Tomorrow’s Intelligent Malware Will Attack When It Sees Your Face

 A spectator takes a cellphone photo of the CHAIN Cup at the China National Convention Center in Beijing, Saturday, June 30, 2018.

AP Photo/Mark Schiefelbein

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A spectator takes a cellphone photo of the CHAIN Cup at the China National Convention Center in Beijing, Saturday, June 30, 2018.

IBM researchers have injected viruses with neural nets, making them stealthier and precisely targetable.

You may think today’s malware is bad, but artificial intelligence may soon make malicious software nearly impossible to detect as it waits for just the right person to sit in front of the computer. That’s according to work by a group of researchers with IBM, which they revealed at the BlackHat cybersecurity conference last week.

Here’s how the new smart spyware works and why it’s such a large potential threat. Traditional virus-catching software finds malicious code on your computer by matching it to a stored library of malware. More sophisticated anti-virus tools can deduce that unknown code is malware because it targets sensitive data. Advanced defensive software creates virtual environments, called sandboxes, in which to open suspicious file payloads to see how they act.

Now enter deep neural nets, or DNNs, which defy easy probing and exploration even by advanced human analysts, much less by software. In sort of the same way that the inner works of the mind are a mystery, it’s nearly impossible to understand how neural networks actually work to produce the outputs that they do.

A neural network has three layers. The first layer receives inputs from the outside world. Those could be keyboard commands, sensed images, or something else. The second layer is the indecipherable one. Called the hidden layer, it’s where the network trains itself to do something with the input it received from the first layer. The final layer is the output, the end result of the process. Because neural networks train themselves, it’s impossible to really see how they arrive at their conclusions.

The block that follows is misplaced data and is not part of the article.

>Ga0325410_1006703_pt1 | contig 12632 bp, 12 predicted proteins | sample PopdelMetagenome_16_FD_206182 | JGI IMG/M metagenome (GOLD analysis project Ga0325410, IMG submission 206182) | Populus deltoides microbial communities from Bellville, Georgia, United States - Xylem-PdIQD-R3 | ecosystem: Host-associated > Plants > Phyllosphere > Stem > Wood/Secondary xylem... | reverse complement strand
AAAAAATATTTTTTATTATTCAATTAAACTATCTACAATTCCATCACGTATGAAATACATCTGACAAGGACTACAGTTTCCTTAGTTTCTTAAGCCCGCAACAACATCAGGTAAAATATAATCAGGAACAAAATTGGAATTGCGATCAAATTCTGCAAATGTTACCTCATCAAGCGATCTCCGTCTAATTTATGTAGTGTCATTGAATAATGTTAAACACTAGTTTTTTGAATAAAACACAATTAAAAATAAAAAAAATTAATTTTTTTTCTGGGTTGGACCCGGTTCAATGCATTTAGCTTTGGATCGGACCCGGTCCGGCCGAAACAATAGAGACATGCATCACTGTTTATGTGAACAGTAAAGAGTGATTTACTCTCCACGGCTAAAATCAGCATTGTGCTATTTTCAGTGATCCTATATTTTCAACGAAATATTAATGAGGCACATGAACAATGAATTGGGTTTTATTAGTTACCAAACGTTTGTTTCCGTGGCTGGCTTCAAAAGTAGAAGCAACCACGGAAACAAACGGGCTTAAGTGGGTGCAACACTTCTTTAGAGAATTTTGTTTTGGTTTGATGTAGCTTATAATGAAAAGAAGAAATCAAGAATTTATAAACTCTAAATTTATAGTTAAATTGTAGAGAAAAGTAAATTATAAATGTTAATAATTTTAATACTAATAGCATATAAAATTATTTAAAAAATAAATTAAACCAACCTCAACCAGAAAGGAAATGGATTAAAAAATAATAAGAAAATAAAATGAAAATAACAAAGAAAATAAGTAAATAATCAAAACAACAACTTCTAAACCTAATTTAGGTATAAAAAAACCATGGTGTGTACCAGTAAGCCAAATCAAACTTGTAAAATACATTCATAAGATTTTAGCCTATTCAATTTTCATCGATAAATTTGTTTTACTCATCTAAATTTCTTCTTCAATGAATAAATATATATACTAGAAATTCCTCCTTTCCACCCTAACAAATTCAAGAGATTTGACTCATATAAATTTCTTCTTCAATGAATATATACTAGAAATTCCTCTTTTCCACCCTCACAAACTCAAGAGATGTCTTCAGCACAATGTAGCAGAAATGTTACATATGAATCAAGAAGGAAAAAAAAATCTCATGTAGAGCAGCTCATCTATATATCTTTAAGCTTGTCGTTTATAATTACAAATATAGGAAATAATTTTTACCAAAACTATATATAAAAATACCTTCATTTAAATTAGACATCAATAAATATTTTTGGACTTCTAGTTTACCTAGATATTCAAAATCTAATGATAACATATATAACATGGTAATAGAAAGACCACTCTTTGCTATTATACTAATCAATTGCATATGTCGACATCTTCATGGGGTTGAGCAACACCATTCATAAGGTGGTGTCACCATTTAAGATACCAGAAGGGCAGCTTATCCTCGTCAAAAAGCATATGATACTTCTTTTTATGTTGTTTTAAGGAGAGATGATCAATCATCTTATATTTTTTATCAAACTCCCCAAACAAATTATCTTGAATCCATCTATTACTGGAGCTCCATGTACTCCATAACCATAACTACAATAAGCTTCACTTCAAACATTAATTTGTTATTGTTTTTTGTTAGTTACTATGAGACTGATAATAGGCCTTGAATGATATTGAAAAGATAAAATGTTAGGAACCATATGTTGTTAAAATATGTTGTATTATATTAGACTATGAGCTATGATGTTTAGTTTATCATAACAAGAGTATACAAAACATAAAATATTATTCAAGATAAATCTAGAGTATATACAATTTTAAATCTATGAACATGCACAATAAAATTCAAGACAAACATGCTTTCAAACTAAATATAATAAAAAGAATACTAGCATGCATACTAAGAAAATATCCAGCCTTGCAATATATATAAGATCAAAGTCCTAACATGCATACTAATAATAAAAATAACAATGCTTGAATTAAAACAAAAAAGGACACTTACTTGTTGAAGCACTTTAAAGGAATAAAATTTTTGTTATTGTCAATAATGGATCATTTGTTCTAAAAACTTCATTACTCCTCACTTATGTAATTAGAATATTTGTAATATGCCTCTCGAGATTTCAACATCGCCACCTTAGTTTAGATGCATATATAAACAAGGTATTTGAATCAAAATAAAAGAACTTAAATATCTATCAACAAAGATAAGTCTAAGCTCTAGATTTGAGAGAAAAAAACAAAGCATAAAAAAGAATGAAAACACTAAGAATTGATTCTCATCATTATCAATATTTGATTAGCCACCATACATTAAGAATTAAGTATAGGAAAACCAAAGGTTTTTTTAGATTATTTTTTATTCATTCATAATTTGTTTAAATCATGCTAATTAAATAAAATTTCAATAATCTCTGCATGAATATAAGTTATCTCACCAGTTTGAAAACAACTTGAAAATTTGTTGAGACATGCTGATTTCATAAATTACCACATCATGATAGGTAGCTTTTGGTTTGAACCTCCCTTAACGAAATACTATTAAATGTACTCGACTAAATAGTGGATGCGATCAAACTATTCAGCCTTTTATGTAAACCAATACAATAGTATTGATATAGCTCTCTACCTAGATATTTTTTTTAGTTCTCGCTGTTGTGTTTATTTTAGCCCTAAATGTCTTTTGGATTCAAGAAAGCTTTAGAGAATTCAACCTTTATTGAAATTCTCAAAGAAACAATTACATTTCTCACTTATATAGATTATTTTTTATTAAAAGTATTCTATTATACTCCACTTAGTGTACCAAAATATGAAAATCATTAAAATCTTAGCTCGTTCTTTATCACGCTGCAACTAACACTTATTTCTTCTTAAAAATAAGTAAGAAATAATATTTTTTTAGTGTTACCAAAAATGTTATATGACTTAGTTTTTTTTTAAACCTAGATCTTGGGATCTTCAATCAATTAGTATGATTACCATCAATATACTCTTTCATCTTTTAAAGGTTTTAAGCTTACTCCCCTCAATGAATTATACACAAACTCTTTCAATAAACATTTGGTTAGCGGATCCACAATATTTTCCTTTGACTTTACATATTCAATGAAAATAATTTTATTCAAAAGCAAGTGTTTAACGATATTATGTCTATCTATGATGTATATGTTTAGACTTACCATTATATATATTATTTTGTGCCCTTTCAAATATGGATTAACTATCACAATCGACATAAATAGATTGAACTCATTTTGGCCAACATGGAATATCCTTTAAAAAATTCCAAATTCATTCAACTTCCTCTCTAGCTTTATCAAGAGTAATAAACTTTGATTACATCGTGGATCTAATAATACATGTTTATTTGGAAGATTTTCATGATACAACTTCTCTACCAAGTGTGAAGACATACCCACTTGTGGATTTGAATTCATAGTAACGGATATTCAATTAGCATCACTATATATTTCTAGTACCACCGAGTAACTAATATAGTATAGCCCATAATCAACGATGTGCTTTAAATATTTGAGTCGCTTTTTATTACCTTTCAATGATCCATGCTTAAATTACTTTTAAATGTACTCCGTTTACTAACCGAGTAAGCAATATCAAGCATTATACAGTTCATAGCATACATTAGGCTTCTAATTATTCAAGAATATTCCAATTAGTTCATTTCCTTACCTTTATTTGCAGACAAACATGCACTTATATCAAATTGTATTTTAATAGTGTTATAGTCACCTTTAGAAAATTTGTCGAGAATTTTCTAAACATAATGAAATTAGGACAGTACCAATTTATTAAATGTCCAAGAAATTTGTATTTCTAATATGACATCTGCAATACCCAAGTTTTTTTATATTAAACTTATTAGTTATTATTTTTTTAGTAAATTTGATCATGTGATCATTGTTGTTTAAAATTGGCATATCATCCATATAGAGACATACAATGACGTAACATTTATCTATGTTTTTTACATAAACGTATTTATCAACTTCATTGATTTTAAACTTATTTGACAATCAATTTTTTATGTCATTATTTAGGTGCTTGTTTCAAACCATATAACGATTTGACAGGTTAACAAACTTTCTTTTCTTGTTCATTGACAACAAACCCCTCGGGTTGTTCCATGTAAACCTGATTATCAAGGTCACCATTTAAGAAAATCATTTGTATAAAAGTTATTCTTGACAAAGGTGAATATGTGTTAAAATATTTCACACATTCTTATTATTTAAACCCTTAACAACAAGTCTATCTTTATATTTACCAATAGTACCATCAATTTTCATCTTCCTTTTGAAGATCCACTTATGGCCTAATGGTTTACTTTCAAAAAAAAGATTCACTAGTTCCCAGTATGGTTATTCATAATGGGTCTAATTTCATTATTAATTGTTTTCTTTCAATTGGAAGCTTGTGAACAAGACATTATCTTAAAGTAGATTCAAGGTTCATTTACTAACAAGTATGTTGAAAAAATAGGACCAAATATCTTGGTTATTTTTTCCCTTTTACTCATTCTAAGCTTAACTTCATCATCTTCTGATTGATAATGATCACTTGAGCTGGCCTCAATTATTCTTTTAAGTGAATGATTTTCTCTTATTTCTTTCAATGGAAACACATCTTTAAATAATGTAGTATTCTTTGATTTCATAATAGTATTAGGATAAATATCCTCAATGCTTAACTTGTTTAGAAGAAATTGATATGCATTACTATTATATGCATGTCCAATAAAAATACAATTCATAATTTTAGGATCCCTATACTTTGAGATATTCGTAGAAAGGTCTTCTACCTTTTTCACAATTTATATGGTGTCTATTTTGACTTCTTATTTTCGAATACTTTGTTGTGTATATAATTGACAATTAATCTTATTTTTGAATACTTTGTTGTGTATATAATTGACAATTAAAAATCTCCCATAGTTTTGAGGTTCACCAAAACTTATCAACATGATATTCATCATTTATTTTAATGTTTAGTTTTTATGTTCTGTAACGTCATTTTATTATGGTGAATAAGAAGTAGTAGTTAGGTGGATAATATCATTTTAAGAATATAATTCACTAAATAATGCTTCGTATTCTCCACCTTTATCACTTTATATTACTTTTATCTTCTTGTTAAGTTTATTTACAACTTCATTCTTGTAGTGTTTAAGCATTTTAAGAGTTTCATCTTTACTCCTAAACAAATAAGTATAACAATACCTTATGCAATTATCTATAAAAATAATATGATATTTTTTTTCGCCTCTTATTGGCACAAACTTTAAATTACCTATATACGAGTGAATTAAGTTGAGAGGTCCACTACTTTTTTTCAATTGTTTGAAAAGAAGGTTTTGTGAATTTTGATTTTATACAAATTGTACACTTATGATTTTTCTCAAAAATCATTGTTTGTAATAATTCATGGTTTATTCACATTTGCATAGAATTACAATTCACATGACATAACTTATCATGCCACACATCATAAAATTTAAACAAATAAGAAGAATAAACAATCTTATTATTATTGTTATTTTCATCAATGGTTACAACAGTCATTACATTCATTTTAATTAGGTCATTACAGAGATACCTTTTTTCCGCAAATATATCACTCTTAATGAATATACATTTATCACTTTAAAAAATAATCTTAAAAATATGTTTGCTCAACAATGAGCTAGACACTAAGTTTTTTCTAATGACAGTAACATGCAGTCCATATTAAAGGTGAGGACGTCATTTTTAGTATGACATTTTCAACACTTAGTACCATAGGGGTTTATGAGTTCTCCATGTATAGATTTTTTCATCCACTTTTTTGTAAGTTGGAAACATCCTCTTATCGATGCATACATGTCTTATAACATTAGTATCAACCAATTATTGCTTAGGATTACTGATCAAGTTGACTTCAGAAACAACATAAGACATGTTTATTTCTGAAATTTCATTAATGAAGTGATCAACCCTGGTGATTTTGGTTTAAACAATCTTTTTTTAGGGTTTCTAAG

The opaque nature of DNNs is one reason why policy, intelligence, and defense leaders have a lot of reservations about employing them in life-or-death situations. It’s hard for a commander to explain the decision to drop a bomb on a target based on a process that no one can explain. But they are becoming increasingly popular in commercial and civilian settings such as market forecasting because they work so well.

The IBM researchers figured out a way to weaponize that hidden layer; and that presents a big new potential threat.

“It’s going to be very difficult to figure out what it is targeting, when it will target, and the malicious code,” said Jiyong Jang, one of the researchers on the project.

Head researcher Marc Ph. Stoecklin said,“The complex decision-making process of a [deep neural net] model is encoded in the hidden layer. A conventional virus scanner can’t identify the intended targets and a sandbox can’t trigger its malicious behavior to see how it works.”

That’s because the program needs a key to open it up, a series of values that matches an internal code. The IBM team decided to make the key a specific person’s face — or more precisely, the set of data generated by a facial-recognition algorithm. They concealed it in applications that don’t trigger a response from antivirus programs, applications like the ones that run the camera, for instance. The neural network will only produce the key when the face in view matches the face it is expecting. With the camera under its control, the DNN sits quietly, waiting and watching for the right person. When that person’s face appears before the computer, the DNN uses the key to decrypt the malware and launch the attack.

And face data is just one kind of trigger, the team said. Audio and other means could also be used.

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